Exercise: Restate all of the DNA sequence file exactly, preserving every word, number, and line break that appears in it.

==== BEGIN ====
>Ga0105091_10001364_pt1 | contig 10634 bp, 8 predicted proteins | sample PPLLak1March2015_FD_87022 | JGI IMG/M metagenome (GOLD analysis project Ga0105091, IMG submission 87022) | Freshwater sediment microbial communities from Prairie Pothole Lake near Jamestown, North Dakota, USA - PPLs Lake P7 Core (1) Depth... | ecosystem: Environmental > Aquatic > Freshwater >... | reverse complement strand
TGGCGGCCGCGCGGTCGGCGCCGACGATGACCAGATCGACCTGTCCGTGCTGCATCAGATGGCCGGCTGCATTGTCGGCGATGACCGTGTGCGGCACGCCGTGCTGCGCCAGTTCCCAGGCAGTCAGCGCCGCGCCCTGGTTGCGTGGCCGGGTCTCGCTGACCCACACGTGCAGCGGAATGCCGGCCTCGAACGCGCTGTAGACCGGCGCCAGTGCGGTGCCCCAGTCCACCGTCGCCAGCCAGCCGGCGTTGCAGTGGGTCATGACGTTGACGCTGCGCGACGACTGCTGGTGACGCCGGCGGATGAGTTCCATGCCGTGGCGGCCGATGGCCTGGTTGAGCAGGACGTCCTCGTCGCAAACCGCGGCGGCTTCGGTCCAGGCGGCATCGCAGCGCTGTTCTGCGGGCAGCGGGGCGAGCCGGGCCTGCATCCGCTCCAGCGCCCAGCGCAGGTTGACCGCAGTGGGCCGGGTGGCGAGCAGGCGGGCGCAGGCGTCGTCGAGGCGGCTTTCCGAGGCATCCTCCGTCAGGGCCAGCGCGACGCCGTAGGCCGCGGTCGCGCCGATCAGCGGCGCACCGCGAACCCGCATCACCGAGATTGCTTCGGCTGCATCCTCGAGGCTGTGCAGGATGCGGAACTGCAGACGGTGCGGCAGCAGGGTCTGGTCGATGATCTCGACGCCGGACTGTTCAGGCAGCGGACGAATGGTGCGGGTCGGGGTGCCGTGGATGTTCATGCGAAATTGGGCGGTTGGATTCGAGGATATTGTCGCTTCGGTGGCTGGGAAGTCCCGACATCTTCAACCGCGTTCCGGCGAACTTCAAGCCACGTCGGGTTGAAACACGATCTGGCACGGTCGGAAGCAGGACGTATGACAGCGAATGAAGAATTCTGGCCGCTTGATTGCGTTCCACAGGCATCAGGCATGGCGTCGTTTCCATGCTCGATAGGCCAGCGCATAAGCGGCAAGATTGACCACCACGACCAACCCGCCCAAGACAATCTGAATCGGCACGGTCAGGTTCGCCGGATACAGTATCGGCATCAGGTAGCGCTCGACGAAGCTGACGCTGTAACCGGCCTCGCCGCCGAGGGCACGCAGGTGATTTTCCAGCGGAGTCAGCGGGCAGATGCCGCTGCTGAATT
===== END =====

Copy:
>Ga0105091_10001364_pt1 | contig 10634 bp, 8 predicted proteins | sample PPLLak1March2015_FD_87022 | JGI IMG/M metagenome (GOLD analysis project Ga0105091, IMG submission 87022) | Freshwater sediment microbial communities from Prairie Pothole Lake near Jamestown, North Dakota, USA - PPLs Lake P7 Core (1) Depth... | ecosystem: Environmental > Aquatic > Freshwater >... | reverse complement strand
TGGCGGCCGCGCGGTCGGCGCCGACGATGACCAGATCGACCTGTCCGTGCTGCATCAGATGGCCGGCTGCATTGTCGGCGATGACCGTGTGCGGCACGCCGTGCTGCGCCAGTTCCCAGGCAGTCAGCGCCGCGCCCTGGTTGCGTGGCCGGGTCTCGCTGACCCACACGTGCAGCGGAATGCCGGCCTCGAACGCGCTGTAGACCGGCGCCAGTGCGGTGCCCCAGTCCACCGTCGCCAGCCAGCCGGCGTTGCAGTGGGTCATGACGTTGACGCTGCGCGACGACTGCTGGTGACGCCGGCGGATGAGTTCCATGCCGTGGCGGCCGATGGCCTGGTTGAGCAGGACGTCCTCGTCGCAAACCGCGGCGGCTTCGGTCCAGGCGGCATCGCAGCGCTGTTCTGCGGGCAGCGGGGCGAGCCGGGCCTGCATCCGCTCCAGCGCCCAGCGCAGGTTGACCGCAGTGGGCCGGGTGGCGAGCAGGCGGGCGCAGGCGTCGTCGAGGCGGCTTTCCGAGGCATCCTCCGTCAGGGCCAGCGCGACGCCGTAGGCCGCGGTCGCGCCGATCAGCGGCGCACCGCGAACCCGCATCACCGAGATTGCTTCGGCTGCATCCTCGAGGCTGTGCAGGATGCGGAACTGCAGACGGTGCGGCAGCAGGGTCTGGTCGATGATCTCGACGCCGGACTGTTCAGGCAGCGGACGAATGGTGCGGGTCGGGGTGCCGTGGATGTTCATGCGAAATTGGGCGGTTGGATTCGAGGATATTGTCGCTTCGGTGGCTGGGAAGTCCCGACATCTTCAACCGCGTTCCGGCGAACTTCAAGCCACGTCGGGTTGAAACACGATCTGGCACGGTCGGAAGCAGGACGTATGACAGCGAATGAAGAATTCTGGCCGCTTGATTGCGTTCCACAGGCATCAGGCATGGCGTCGTTTCCATGCTCGATAGGCCAGCGCATAAGCGGCAAGATTGACCACCACGACCAACCCGCCCAAGACAATCTGAATCGGCACGGTCAGGTTCGCCGGATACAGTATCGGCATCAGGTAGCGCTCGACGAAGCTGACGCTGTAACCGGCCTCGCCGCCGAGGGCACGCAGGTGATTTTCCAGCGGAGTCAGCGGGCAGATGCCGCTGCTGAATT